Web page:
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 Post subject: Noble titles and rank.
Unread postPosted: Fri May 28, 2021 1:45 pm
  

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Champion

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A man USUALLY gets promoted from commoner to knight (but it is usually the 3rd + son of a noble that gets the title), to baronet, to lord, to baron, to viscount, to count, to earl, to marquess, to duke if they then merry into the royal family but can't hold the title of archduke, prince, or king; unless you are adopted into these roles or marry into.

And here is where things get a bit confusing...While a knight and baronet have "retainers" to serve under them, they can't appoint any title...however, A baron and a lord can appoint knights, a viscount can appoint knights and baronets, a count can appoint knights to barons and lords, an Earl can appoint knights to viscounts, same with a marquesses, a duke can not appoint a Marquess without the rulers go ahead, but an archduke can, and can also approve dukes.

As far as influence goes, that will depend on the individual, and where he chooses to focus his attention. Example: As a knightmage, I was effectively the secret spy master for the Earl, who controlled 2 counties, and wanted a more "hands on approach"...Sent to see how the lesser nobles were handling the people and funds in the county of Rasper and other things. I acted as his "retainer" for 5 weekend sessions (mind you, these weekend games and lasted from 7pm - to 11 on Friday, 10am - 11 on Saturday, and 10am-9 on average...plus, they were solo adventures and things go so much quicker.), and I was appointed to the title of Baronet, and given one of the small hamlets and a village that were being rebuilt by a baron along a river. I continued my job as spy master, although my job was no longer a secret one. Well, the baron over me knew it. Knew that I was responsible for his cousin, the viscount, execution and his sister's fall from grace. So, I sent faeries to spy on him and his disgraced sister's son (she was in in a plot with the viscount, but not as deeply involved.), Alexander, who he took control over at age 13, after her fall from nobility. Um, the baron actually came to me for advice about 4 or 5 times as a baronet, and to see what my spies had told me anything about the river pirates. But his sister's son was a thug, a burt, and a bully. Until my gryphon tattoo sorta ended him. But, we will save that story for another time. As my lunch brake is ending soon.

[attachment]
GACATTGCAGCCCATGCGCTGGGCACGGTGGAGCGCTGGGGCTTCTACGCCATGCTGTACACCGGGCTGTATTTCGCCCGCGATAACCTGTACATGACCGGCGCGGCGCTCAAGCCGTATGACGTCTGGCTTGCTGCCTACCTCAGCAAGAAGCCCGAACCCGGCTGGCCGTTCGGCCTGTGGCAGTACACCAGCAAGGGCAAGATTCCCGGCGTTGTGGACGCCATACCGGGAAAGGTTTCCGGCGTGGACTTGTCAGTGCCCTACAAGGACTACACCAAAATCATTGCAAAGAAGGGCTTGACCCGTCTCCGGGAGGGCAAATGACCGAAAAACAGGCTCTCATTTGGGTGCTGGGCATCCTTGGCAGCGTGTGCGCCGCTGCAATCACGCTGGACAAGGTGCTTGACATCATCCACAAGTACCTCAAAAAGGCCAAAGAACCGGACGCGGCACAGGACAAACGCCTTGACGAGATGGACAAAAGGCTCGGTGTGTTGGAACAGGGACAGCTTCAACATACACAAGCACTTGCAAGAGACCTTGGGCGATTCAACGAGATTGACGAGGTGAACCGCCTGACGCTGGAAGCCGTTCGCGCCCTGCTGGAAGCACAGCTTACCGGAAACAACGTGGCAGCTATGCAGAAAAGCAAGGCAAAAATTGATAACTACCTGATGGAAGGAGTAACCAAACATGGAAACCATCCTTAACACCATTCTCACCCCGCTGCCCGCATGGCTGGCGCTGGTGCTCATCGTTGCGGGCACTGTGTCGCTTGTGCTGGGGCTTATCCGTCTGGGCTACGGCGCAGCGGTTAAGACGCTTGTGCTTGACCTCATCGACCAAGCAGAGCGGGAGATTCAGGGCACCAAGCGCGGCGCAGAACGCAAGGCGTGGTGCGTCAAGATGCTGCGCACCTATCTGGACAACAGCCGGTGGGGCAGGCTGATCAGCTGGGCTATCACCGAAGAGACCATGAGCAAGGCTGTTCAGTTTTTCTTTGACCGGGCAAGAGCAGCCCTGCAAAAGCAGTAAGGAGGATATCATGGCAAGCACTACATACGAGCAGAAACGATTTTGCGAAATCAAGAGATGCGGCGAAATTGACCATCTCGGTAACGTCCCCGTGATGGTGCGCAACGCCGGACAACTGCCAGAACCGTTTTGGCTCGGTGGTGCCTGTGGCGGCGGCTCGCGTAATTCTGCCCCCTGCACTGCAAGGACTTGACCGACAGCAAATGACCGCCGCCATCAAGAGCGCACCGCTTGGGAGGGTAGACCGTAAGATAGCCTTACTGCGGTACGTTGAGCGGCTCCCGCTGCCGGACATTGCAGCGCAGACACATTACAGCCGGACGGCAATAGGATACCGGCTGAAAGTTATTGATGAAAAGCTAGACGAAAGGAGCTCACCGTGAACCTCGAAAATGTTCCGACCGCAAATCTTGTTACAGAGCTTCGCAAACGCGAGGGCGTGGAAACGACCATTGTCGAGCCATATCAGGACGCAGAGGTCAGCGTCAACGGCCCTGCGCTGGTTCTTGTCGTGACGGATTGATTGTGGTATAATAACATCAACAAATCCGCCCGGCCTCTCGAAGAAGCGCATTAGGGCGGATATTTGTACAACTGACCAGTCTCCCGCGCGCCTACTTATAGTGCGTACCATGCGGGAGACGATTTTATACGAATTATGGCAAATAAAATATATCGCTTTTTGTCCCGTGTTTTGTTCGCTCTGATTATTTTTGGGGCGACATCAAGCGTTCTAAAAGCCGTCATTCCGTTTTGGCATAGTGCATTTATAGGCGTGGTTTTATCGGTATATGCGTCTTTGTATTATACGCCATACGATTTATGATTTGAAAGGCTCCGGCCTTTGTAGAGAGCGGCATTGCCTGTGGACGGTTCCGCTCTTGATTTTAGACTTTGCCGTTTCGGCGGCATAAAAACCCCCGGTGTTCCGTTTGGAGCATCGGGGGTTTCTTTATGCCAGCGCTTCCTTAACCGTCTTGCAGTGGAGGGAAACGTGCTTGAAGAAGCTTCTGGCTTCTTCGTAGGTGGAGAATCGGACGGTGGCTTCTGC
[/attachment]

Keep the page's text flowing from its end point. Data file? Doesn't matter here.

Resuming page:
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Last edited by pblackcrow on Wed Jun 02, 2021 4:15 pm, edited 1 time in total.

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Unread postPosted: Sun May 30, 2021 12:08 am
  

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Monk

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I would of said that When a commoner get ennobled the lowest rank is to a knight.

Lord is not a rank, it is and address. Like in My lord, or m'lord. But this is an address given from a commoner to any noble. (except to those addressed as 'sir' [knight] or 'your grace'/'your majesty' [monarch]).

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Unread postPosted: Sun May 30, 2021 2:54 pm
  

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It is when there is a title attached, such as Lord of Parliament.

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Unread postPosted: Tue Jun 01, 2021 12:59 am
  

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Lord of <place> is saying where the noble is lord of. example: Baron Vladimir Harkonen, Lord a Giedi Prime